arc’teryx’s-new-system-a-line-is-a-very-stylish-gateway-to-the-great-outdoors

Arc’teryx’s New System_A Line Is a Very Stylish Gateway to the Great Outdoors

Arc’teryx is, first and foremost, an outdoors brand. The company is based in Vancouver, nestled between the Canadian Rockies and the Pacific Ocean, and its gear has always been designed for the unexpected climates and unpredictable activities one finds in that neck of the woods: dynamic, varied, quickly changing. Brash, colorful, and utilitarian-in-an-in-your-face-kind-of-way jackets have always been part of Arc’teryx’s offering, but, for much of the last decade, they’ve been reserved for already-established outdoors people. A decade ago, Arc’teryx introduced Veilance, a stripped-back, minimalist range that catered to and won over fashion-forward city dwellers who weren’t necessarily scaling mountains on their days off. That paved the way for those same people to eventually discover the mainline collection when the gorpcore movement exploded in the late 2010s. Now Arc’teryx is introducing System_A, and betting that it’ll be a favorite for existing customers, while allowing new acolytes to discover the brand. As creative director Taka Kasuga told GQ over the phone, System_A is a “gateway into the Arc’teryx world […] for younger, progressive consumers who are a little bit more style-conscious.”

Courtesy of System_A

Launching August 11th through the brand’s webstore and physical outposts, the inaugural drop—Arc’teryx is opting for a twice-a-season release schedule—features technical T-shirts with heat-sealed seams and oversized logos, soft shell jackets, matching cargo pants and shorts, accessories and a longer parka-style shell. The shells feature off-tone material blocking that highlights the technical panelling, with velcro patches that allow badges to be affixed and swapped out. Besides the oversized logos on the T-shirts, Arc’teryx’s tell-tale bird logo is absent from the collection, with the jackets featuring the brand’s word mark in its stead. The resulting pieces are equipped for mountain life—cold, windy, wet—but carry a gritty urban edge. It’s almost like the minds behind Arc’teryx see the way brands like it have been co-opted in recent years, and want in on some of the fun.

System_A isn’t starting from scratch so much as drawing from the brand’s roots, smashing together the version of the brand fashion heads love with the iteration beloved by outdoors obsessives, and presenting it in a way that’s palatable for those who don’t yet know much about Arc’teryx.

Arc’teryx might not cater to the moment, but, as it so happens, System_A feels very of the moment—for both casual observers and the most hardcore Arc’teryx heads out there.“There’s the definitely an opportunity to bring more people into experiencing the beauty of nature,” Kasuga says. “We started on System_A pre-COVID,” he adds, “but things are lining up well now.” Kasuga mentions meeting with the anonymous figure behind the nature-and-crunchy-style Instagram account @organiclab.zip, who he calls “an early adopter,” of all things outdoors: a sort of harbinger of things to come. Kasuga is right—in recent years, we have witnessed the rise of gorpcore as a clothing choice, but also as a kind of philosophy. Ironically, Instagram has allowed once-niche accounts like @organiclab.zip or @unownedspaces to put the beauty of nature in front of more eyeballs.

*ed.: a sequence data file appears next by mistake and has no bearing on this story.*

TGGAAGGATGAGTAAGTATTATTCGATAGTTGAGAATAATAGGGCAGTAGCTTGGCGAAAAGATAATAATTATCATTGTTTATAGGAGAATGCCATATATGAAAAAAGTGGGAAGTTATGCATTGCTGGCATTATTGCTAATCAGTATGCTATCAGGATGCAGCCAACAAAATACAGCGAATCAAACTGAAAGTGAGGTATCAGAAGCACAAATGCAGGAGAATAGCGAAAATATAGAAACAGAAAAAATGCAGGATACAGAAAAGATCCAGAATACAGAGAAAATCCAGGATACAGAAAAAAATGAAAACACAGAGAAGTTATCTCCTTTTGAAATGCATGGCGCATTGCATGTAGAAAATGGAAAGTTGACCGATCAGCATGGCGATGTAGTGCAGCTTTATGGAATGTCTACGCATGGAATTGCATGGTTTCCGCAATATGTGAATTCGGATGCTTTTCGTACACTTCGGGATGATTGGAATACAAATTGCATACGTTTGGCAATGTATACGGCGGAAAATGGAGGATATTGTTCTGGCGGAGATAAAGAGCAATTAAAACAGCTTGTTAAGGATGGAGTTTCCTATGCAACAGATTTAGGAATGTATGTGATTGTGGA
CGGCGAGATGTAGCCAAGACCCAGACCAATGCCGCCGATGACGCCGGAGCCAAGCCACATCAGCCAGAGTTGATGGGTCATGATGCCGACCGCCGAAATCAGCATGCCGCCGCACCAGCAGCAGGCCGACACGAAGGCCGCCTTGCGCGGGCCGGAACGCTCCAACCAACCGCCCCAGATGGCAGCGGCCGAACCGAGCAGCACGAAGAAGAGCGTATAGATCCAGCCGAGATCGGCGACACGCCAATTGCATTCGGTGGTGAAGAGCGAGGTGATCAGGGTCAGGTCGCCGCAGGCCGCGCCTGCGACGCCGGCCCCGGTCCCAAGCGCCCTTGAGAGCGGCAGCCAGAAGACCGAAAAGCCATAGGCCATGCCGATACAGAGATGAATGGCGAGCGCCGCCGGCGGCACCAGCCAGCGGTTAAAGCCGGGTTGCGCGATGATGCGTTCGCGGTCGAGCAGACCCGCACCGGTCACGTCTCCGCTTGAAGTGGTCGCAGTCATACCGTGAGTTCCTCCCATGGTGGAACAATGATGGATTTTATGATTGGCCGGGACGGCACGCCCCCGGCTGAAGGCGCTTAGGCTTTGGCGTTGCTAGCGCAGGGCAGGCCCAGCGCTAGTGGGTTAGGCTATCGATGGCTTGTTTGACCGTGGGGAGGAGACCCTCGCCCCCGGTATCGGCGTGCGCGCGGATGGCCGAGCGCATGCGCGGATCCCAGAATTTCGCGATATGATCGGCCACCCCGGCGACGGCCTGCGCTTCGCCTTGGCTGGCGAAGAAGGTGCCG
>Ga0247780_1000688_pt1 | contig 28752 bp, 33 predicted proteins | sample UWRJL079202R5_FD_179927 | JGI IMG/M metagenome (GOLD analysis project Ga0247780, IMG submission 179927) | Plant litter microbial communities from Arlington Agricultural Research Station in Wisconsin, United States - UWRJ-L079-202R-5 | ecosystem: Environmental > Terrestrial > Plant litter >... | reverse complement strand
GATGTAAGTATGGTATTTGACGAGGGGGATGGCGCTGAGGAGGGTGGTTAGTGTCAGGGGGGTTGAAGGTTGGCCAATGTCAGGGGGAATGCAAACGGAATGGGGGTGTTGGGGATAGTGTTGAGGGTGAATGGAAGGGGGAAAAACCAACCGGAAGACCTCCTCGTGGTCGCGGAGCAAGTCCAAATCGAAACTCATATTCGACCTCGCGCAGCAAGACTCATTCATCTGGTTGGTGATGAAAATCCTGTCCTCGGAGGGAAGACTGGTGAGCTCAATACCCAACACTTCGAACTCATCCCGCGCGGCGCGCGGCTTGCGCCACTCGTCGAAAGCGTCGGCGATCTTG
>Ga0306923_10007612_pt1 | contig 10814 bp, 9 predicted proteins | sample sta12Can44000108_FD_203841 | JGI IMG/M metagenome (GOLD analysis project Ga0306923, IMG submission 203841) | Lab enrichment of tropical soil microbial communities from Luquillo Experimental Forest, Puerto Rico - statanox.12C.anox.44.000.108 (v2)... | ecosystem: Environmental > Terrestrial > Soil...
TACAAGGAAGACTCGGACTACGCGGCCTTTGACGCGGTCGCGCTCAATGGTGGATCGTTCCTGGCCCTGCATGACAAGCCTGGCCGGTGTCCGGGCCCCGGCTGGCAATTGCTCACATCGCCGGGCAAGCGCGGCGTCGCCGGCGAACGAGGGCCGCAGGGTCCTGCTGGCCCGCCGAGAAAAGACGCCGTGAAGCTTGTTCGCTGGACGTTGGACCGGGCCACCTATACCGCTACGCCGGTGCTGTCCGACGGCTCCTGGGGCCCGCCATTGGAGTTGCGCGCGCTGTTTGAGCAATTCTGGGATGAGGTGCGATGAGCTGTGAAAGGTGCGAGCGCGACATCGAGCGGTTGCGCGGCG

Courtesy of System_A

It’s undeniable that there are new people paying attention to the outdoors, but it can be a daunting, sometimes insular world. System_A, with adapted fits designed to fit more body types, gender-fluid silhouettes, and a dedicated women’s line due for Spring 2022, aims to welcome them with open arms.

And for those who are already neck-deep in Arc’teryx, System_A might offer something of interest. When the Canadian rapper Killy shared the first glimpse of System_A, keen observers picked up on the velcro patches on the Paltz jacket’s sleeves. They had seen them before, on other Arc’teryx jackets—just ones they couldn’t necessarily get their hands on.

Those patches came from an Arc’teryx project called LEAF, only available to those who can prove they work in law enforcement or serve in the armed forces (LEAF is short for Law Enforcement and Armed Forces) or require what Arc’teryx deems professional-level equipment, say for mountain rescues. And yet, over the last few years, LEAF gear—which elegantly blurs the line between minimalist tech and maximalist gorp—has become white-hot. It’s popped up with increasing regularity on civilians—most notably on Drake and Virgil Abloh, who sported matching LEAF jackets to a Nike fashion show in early 2020 and kicked LEAF hype into overdrive, and on Tom Hardy, who is generally a big Arc’teryx guy.

System_A, Arc’teryx reps say, is not influenced by LEAF. The two lines are partitioned off into different worlds, with no interplay between them. Be that as it may, Kasuga, says that the interest in LEAF showed him that customers were appreciating the “authentic identity of Arc’teryx.”

Courtesy of System_A

And there’s no denying that System_A has an authentically gritty edge that will attract some of those who liked what they saw with LEAF, but couldn’t get their hands on it, whether it’s the velcro patches or the off-tone material blocking. Kasuga points out that the patches have more to do with allowing new adopters a means for self-expression than tactical utility: “I thought it was a cool detail to personalize jackets, in a sense for self-identification,” all while still being true to Arc’teryx’s authentic DNA.

That’s what makes System_A so interesting: it’s true to the brand’s DNA, but repackaged for a new customer, aiming to make Arc’teryx easier to understand and easier to wear, for more people, in more environments, no matter how extreme.

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